O B I T U A R Y
CONCORD, NH — Tomie dePaola, beloved New Hampshire author and illustrator of many children’s books, died March 30. He was 85
DePaola died at the Dartmouth-Hitchcock Medical Center in Lebanon after sustaining injuries in a fall last week. He died of complications following surgery, according to his agent.
He wrote and/or illustrated more than 270 books including Strega Nona, Tomie dePaola’s Mother Goose, Oliver Button Is a Sissy, and 26 Fairmount Avenue. Nearly 25 million copies of his books have been sold.
2015 marked Tomie dePaola’s 60th year as a professional artist, and 50th year as an illustrator of children’s books. 2015 was also the 40th anniversary of the publication of Strega Nona.
Born in Meriden, Connecticut, in 1934, dePaola received his BFA from Pratt Insitute in Brooklyn, New York, and his MFA from the California College of Arts in Oakland, California. He received his doctoral equivalency in fine arts from Lone Mountain College in San Francisco.
In addition to writing and illustrating children’s books, dePaola taught for several years in art and theater departments in colleges in California, Massachusetts, and New Hampshire.
DePaola received many awards, including the Smithson Medal from the Smithsonian Institution, the Kerlan Award from the University of Minnesota, the Regina Medal from the Catholic Library Association, and the Sarah Josepha Hale Award, a prestigious distinction in writing by a New Englander.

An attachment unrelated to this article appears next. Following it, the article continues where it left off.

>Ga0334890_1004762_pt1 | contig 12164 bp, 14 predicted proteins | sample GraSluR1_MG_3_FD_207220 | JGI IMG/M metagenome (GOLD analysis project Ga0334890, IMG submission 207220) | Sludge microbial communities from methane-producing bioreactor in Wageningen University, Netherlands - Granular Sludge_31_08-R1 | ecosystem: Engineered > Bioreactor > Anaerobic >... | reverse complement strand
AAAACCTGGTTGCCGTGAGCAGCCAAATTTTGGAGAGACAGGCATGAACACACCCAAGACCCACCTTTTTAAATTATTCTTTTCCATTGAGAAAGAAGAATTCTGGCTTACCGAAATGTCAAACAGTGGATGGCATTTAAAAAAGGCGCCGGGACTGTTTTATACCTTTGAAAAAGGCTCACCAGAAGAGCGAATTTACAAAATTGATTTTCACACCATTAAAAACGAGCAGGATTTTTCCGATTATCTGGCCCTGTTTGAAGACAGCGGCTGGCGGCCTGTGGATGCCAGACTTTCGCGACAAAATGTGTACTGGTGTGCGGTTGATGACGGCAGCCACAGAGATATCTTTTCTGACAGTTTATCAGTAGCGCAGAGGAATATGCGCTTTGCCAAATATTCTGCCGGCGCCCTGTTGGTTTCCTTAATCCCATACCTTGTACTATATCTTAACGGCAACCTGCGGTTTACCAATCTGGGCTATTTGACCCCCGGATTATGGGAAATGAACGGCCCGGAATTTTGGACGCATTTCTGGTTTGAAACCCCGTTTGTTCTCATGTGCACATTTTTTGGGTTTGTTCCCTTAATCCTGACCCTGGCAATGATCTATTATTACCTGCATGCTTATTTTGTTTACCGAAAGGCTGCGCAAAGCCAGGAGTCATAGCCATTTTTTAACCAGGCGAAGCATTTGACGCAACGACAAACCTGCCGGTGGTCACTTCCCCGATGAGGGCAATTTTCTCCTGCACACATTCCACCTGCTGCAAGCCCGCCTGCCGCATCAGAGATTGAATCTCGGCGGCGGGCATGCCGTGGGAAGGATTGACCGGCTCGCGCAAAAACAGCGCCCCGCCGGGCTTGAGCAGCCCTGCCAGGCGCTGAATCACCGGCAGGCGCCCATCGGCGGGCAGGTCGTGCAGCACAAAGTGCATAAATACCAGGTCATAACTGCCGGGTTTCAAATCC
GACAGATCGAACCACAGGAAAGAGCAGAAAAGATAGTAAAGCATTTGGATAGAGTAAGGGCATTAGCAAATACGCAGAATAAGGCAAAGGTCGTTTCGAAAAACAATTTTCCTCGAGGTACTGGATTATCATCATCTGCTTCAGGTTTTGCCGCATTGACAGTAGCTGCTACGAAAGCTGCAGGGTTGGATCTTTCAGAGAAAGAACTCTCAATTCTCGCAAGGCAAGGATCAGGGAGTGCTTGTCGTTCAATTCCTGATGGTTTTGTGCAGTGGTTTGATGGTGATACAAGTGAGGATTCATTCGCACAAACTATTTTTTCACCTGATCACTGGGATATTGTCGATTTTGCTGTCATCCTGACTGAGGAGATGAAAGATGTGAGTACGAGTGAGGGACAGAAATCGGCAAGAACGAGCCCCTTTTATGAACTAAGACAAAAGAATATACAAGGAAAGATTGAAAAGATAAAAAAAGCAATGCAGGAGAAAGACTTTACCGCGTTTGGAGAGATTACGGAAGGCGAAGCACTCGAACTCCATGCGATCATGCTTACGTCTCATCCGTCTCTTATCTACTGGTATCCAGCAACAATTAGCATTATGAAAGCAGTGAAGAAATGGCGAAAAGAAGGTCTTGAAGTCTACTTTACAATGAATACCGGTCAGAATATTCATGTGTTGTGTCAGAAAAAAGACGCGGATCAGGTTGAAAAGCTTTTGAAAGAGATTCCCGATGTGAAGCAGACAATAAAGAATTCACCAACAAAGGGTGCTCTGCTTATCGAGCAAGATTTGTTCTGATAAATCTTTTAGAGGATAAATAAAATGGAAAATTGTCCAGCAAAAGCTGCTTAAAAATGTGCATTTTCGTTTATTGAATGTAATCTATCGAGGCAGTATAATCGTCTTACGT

He was also the United States nominee in 1990 for the international Hans Christian Andersen Award in illustration. The American Library Association named Strega Nona a Caldecott Honor Book, and 26 Fairmount Avenue a Newbery Honor Book. He was the 2011 Children’s Literature Legacy Award recipient (called the Laura Ingalls Wilder Award until June, 2018) for “substantial and lasting contribution to literature for children.” He received the Society of Illustrators Original Art Show Lifetime Achievement Award in 2012.
The University of Connecticut, Georgetown University, and Pratt Institute, among others, have granted him honorary doctoral degrees. Pratt Institute, in 2012, named him “one of the top 125 Pratt icons of all time.” In 1999, he was selected for the New Hampshire Governor’s Arts Award of Living Treasure.